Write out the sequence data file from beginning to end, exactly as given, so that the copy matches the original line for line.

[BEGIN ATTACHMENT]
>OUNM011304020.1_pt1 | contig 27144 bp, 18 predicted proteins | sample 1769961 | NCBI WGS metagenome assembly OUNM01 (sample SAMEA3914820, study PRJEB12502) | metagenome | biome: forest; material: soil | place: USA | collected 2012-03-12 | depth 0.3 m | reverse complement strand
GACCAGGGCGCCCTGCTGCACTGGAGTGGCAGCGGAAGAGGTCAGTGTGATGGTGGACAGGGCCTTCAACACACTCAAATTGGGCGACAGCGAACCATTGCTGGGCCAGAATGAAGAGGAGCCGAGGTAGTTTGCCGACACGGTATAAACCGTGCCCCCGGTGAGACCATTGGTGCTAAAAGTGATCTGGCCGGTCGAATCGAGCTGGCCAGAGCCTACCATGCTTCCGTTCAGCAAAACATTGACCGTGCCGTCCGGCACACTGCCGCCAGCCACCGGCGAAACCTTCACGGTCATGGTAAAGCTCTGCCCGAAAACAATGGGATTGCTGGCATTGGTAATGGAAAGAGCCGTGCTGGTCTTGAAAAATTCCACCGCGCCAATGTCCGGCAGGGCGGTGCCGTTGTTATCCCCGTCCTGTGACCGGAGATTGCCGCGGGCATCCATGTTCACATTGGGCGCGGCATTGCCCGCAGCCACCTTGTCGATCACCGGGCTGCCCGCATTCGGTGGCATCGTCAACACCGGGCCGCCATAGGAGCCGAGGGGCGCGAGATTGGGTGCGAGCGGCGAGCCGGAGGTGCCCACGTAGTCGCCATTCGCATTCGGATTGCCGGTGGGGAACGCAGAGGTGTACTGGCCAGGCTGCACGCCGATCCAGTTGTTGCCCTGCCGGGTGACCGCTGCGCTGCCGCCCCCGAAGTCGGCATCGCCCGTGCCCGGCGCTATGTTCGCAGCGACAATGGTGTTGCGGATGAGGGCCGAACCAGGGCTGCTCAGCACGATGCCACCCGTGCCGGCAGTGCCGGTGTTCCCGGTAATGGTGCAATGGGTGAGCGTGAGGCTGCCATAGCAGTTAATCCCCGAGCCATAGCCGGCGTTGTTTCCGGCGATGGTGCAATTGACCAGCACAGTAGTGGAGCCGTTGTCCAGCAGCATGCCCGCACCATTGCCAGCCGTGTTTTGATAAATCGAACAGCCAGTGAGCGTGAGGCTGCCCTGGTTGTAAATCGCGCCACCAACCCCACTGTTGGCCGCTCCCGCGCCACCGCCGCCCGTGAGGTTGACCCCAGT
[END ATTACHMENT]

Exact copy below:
>OUNM011304020.1_pt1 | contig 27144 bp, 18 predicted proteins | sample 1769961 | NCBI WGS metagenome assembly OUNM01 (sample SAMEA3914820, study PRJEB12502) | metagenome | biome: forest; material: soil | place: USA | collected 2012-03-12 | depth 0.3 m | reverse complement strand
GACCAGGGCGCCCTGCTGCACTGGAGTGGCAGCGGAAGAGGTCAGTGTGATGGTGGACAGGGCCTTCAACACACTCAAATTGGGCGACAGCGAACCATTGCTGGGCCAGAATGAAGAGGAGCCGAGGTAGTTTGCCGACACGGTATAAACCGTGCCCCCGGTGAGACCATTGGTGCTAAAAGTGATCTGGCCGGTCGAATCGAGCTGGCCAGAGCCTACCATGCTTCCGTTCAGCAAAACATTGACCGTGCCGTCCGGCACACTGCCGCCAGCCACCGGCGAAACCTTCACGGTCATGGTAAAGCTCTGCCCGAAAACAATGGGATTGCTGGCATTGGTAATGGAAAGAGCCGTGCTGGTCTTGAAAAATTCCACCGCGCCAATGTCCGGCAGGGCGGTGCCGTTGTTATCCCCGTCCTGTGACCGGAGATTGCCGCGGGCATCCATGTTCACATTGGGCGCGGCATTGCCCGCAGCCACCTTGTCGATCACCGGGCTGCCCGCATTCGGTGGCATCGTCAACACCGGGCCGCCATAGGAGCCGAGGGGCGCGAGATTGGGTGCGAGCGGCGAGCCGGAGGTGCCCACGTAGTCGCCATTCGCATTCGGATTGCCGGTGGGGAACGCAGAGGTGTACTGGCCAGGCTGCACGCCGATCCAGTTGTTGCCCTGCCGGGTGACCGCTGCGCTGCCGCCCCCGAAGTCGGCATCGCCCGTGCCCGGCGCTATGTTCGCAGCGACAATGGTGTTGCGGATGAGGGCCGAACCAGGGCTGCTCAGCACGATGCCACCCGTGCCGGCAGTGCCGGTGTTCCCGGTAATGGTGCAATGGGTGAGCGTGAGGCTGCCATAGCAGTTAATCCCCGAGCCATAGCCGGCGTTGTTTCCGGCGATGGTGCAATTGACCAGCACAGTAGTGGAGCCGTTGTCCAGCAGCATGCCCGCACCATTGCCAGCCGTGTTTTGATAAATCGAACAGCCAGTGAGCGTGAGGCTGCCCTGGTTGTAAATCGCGCCACCAACCCCACTGTTGGCCGCTCCCGCGCCACCGCCGCCCGTGAGGTTGACCCCAGT